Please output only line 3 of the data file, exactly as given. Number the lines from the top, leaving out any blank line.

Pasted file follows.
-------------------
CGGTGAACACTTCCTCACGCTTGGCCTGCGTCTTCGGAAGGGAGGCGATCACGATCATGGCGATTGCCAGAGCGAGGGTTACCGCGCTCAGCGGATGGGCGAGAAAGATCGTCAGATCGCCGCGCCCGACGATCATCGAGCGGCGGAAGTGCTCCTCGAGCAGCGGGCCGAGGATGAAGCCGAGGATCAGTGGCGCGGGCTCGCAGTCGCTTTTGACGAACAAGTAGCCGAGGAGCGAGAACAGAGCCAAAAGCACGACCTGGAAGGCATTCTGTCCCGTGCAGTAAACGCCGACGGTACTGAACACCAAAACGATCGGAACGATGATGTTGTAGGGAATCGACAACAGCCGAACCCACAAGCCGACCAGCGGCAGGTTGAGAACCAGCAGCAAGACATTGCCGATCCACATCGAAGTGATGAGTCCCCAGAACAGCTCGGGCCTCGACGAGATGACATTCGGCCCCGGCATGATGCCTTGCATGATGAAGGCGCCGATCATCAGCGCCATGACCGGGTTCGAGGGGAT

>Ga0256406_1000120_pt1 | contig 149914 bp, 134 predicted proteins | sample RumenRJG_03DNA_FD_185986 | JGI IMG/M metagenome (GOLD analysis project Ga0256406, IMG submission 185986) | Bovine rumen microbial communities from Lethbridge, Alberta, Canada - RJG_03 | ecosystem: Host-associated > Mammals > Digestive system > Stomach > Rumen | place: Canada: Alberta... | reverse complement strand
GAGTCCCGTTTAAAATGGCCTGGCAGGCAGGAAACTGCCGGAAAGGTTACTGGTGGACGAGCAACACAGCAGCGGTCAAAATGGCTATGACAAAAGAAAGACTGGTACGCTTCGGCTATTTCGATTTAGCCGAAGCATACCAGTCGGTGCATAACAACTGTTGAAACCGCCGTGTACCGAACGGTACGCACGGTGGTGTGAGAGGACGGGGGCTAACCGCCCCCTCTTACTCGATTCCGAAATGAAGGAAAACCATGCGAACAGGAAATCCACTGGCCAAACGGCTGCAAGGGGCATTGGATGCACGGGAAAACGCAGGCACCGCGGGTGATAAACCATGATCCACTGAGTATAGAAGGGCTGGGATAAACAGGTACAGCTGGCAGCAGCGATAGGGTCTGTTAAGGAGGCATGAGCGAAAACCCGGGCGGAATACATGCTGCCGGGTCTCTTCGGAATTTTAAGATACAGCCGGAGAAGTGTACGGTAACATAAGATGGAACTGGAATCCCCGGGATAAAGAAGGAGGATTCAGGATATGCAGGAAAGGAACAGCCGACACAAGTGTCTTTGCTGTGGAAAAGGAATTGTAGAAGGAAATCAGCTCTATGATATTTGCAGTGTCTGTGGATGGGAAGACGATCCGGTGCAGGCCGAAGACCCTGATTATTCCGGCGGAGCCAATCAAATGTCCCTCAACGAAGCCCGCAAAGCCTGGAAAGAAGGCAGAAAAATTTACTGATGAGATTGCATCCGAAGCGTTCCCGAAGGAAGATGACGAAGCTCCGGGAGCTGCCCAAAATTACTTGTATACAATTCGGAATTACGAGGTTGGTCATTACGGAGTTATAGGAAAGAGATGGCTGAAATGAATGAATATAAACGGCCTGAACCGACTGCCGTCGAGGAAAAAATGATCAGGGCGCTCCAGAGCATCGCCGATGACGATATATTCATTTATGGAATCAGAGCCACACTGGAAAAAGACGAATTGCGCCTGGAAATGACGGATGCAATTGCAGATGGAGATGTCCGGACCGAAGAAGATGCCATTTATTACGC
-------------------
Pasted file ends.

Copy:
GAGTCCCGTTTAAAATGGCCTGGCAGGCAGGAAACTGCCGGAAAGGTTACTGGTGGACGAGCAACACAGCAGCGGTCAAAATGGCTATGACAAAAGAAAGACTGGTACGCTTCGGCTATTTCGATTTAGCCGAAGCATACCAGTCGGTGCATAACAACTGTTGAAACCGCCGTGTACCGAACGGTACGCACGGTGGTGTGAGAGGACGGGGGCTAACCGCCCCCTCTTACTCGATTCCGAAATGAAGGAAAACCATGCGAACAGGAAATCCACTGGCCAAACGGCTGCAAGGGGCATTGGATGCACGGGAAAACGCAGGCACCGCGGGTGATAAACCATGATCCACTGAGTATAGAAGGGCTGGGATAAACAGGTACAGCTGGCAGCAGCGATAGGGTCTGTTAAGGAGGCATGAGCGAAAACCCGGGCGGAATACATGCTGCCGGGTCTCTTCGGAATTTTAAGATACAGCCGGAGAAGTGTACGGTAACATAAGATGGAACTGGAATCCCCGGGATAAAGAAGGAGGATTCAGGATATGCAGGAAAGGAACAGCCGACACAAGTGTCTTTGCTGTGGAAAAGGAATTGTAGAAGGAAATCAGCTCTATGATATTTGCAGTGTCTGTGGATGGGAAGACGATCCGGTGCAGGCCGAAGACCCTGATTATTCCGGCGGAGCCAATCAAATGTCCCTCAACGAAGCCCGCAAAGCCTGGAAAGAAGGCAGAAAAATTTACTGATGAGATTGCATCCGAAGCGTTCCCGAAGGAAGATGACGAAGCTCCGGGAGCTGCCCAAAATTACTTGTATACAATTCGGAATTACGAGGTTGGTCATTACGGAGTTATAGGAAAGAGATGGCTGAAATGAATGAATATAAACGGCCTGAACCGACTGCCGTCGAGGAAAAAATGATCAGGGCGCTCCAGAGCATCGCCGATGACGATATATTCATTTATGGAATCAGAGCCACACTGGAAAAAGACGAATTGCGCCTGGAAATGACGGATGCAATTGCAGATGGAGATGTCCGGACCGAAGAAGATGCCATTTATTACGC